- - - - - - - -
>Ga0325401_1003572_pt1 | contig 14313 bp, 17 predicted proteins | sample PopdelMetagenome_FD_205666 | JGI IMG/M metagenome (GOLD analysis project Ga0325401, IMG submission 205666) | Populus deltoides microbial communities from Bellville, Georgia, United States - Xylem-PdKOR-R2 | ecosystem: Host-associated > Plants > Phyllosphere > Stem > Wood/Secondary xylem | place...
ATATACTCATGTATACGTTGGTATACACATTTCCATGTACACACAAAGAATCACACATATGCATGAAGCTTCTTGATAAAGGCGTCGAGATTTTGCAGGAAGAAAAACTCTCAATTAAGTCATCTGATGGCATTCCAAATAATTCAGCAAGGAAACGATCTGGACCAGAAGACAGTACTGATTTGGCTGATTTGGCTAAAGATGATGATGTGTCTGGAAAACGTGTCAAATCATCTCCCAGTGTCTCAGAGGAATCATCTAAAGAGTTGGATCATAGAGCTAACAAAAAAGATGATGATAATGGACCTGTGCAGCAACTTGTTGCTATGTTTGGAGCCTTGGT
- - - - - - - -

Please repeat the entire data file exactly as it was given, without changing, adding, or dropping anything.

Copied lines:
>Ga0325401_1003572_pt1 | contig 14313 bp, 17 predicted proteins | sample PopdelMetagenome_FD_205666 | JGI IMG/M metagenome (GOLD analysis project Ga0325401, IMG submission 205666) | Populus deltoides microbial communities from Bellville, Georgia, United States - Xylem-PdKOR-R2 | ecosystem: Host-associated > Plants > Phyllosphere > Stem > Wood/Secondary xylem | place...
ATATACTCATGTATACGTTGGTATACACATTTCCATGTACACACAAAGAATCACACATATGCATGAAGCTTCTTGATAAAGGCGTCGAGATTTTGCAGGAAGAAAAACTCTCAATTAAGTCATCTGATGGCATTCCAAATAATTCAGCAAGGAAACGATCTGGACCAGAAGACAGTACTGATTTGGCTGATTTGGCTAAAGATGATGATGTGTCTGGAAAACGTGTCAAATCATCTCCCAGTGTCTCAGAGGAATCATCTAAAGAGTTGGATCATAGAGCTAACAAAAAAGATGATGATAATGGACCTGTGCAGCAACTTGTTGCTATGTTTGGAGCCTTGGT